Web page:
Meat and fish were sold at one end of the market, with all sorts of animal parts set out and flies everywhere—we were vegetarians for at least two months! I couldn’t go near that end of the market for a long time. I’d eat meat or fish at a restaurant or roadside market, knowing it all came from the same place, but somehow buying and cooking it myself was different.
Eventually I became accustomed to visiting the market on alternating days. I would walk two miles, buy my food (yes, even meat and fish), prepare it, and enjoy it. People here cook daily because there is no refrigeration. We learn exactly how long various foods will keep before spoiling (for example, eggs will keep for at least three weeks just sitting on a shelf in the closet). No prepared foods are available, so everything is made from scratch.
How does laundry get done without running water or electricity? By hand! Every week, I would scrub the skin off my knuckles until they bled. Once they healed up it would already be laundry time again. We quickly learned that if clothes don’t look dirty, and if they pass the sniff test, they don’t need laundering!
As for ironing though, everyone irons their clothes, even in the deepest, farthest villages, because it kills the bugs. We use those old iron boxes that can sometimes be found in antique stores back in the United States. The iron gets filled with hot charcoal, the temperature is tested with a wet finger, and the ironing is done on a towel on the ground.
It can take a few months to figure out all the basics. I was often asked why I didn’t hire someone to do all my work, as is common in Uganda for people who can afford it. I would reply that I wanted to learn how to do it all myself, to understand how the local people live. In the early months I had plenty of time, since I worked at a village clinic and only had to be there if patients came in. It wasn’t very busy.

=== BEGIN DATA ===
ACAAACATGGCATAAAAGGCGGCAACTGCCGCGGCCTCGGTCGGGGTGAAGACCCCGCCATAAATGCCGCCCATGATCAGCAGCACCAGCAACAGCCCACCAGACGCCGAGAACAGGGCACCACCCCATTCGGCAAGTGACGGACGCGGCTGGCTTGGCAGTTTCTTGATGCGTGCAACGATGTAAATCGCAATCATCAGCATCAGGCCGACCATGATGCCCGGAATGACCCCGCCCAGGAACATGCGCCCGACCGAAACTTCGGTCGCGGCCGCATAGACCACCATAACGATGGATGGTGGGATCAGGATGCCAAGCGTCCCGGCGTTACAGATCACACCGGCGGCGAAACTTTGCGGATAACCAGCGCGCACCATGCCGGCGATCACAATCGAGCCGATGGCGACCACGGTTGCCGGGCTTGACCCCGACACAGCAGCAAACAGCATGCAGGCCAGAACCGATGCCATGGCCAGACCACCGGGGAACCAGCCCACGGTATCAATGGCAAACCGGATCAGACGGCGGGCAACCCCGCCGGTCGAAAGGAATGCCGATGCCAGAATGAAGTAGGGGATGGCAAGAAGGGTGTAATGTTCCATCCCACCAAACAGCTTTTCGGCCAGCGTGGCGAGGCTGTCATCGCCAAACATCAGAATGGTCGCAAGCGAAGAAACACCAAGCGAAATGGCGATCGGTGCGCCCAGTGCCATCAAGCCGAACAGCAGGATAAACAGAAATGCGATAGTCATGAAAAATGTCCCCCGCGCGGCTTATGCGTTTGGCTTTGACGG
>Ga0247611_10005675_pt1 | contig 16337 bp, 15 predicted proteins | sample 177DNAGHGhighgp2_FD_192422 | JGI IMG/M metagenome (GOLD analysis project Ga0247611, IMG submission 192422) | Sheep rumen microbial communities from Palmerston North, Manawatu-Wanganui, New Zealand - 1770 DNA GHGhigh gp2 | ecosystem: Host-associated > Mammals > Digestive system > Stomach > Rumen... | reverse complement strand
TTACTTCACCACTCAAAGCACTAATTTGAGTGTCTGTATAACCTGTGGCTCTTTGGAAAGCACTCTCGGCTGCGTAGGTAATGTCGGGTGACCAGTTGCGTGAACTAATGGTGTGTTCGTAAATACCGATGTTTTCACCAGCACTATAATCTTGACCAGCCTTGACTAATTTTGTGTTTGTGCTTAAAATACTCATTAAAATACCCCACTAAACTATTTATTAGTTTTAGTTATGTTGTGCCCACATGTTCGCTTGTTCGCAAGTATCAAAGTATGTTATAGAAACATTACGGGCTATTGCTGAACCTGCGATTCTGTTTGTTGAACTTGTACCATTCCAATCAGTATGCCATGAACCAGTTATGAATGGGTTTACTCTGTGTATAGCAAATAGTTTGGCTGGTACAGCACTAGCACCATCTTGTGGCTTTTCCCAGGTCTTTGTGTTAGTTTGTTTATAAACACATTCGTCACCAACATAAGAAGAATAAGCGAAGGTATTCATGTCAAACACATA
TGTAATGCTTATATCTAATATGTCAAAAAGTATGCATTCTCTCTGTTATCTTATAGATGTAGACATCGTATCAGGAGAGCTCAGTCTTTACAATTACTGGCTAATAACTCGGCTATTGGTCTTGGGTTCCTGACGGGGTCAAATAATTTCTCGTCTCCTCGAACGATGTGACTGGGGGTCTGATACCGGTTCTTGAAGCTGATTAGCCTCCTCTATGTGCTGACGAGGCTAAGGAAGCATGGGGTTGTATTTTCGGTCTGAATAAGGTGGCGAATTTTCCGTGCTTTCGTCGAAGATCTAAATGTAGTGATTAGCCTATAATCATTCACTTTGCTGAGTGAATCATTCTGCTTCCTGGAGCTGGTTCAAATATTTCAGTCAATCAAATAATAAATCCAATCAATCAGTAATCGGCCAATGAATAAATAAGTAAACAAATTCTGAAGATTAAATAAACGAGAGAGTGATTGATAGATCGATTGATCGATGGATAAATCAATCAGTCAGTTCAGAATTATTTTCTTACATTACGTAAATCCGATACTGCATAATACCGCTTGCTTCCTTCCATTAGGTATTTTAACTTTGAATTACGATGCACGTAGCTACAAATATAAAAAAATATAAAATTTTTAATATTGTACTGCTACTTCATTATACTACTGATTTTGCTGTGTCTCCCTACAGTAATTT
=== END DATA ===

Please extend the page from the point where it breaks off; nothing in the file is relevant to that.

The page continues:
Later on I left that work behind and began to go out into some local villages to teach all-day classes. Then I found that there weren’t enough hours in the day—daily cooking and cleaning alone can take a lot of time in Africa—and for the first time in my life, I began to work with hired help. For the most part, I hired non-English speakers to force myself to learn the local language.
When I first planned my Uganda budget, I never thought the money would be paying for hired help, or that I would ever hire anyone. I also never thought of what a ministry it would be to do so. Over 40 percent of Ugandans live below the poverty line, so a little bit of money goes a long way. I’d like to share a bit about my friends and workers, and how they benefit from the jobs I’ve given them—I prefer to give jobs rather than charity.
Nakamiya is a widow, and is about 60 years old. She lives in a tiny mud hut in a nearby village, with 10 to 12 relatives including her senile, elderly mother; one or two daughters, one of whom has AIDS; and several grandchildren, many of whom are orphans. She pays tuition to keep the children in school. Her mother divided the property between three siblings, and one brother has threatened to throw Nakamiya and her family off the land as soon as her mother dies.
She works in my home, usually arriving around 10 a.m. and working until about 7 p.m., when the night guard comes. She cooks for me, for anyone else who’s around (workers or visitors), and for my dog and cat. She does laundry, ironing, light gardening, and she’s here for daytime security. The house is rarely vacant, even if I’m out—this is wise, due to rampant theft.
Hannington is a 40-something father of six, including a severely handicapped daughter. He is a brilliant man trapped by dire poverty, but striving toward educational goals. He’s also an incredibly hard-working man, and as strong as an ox—I call him my “tractor.”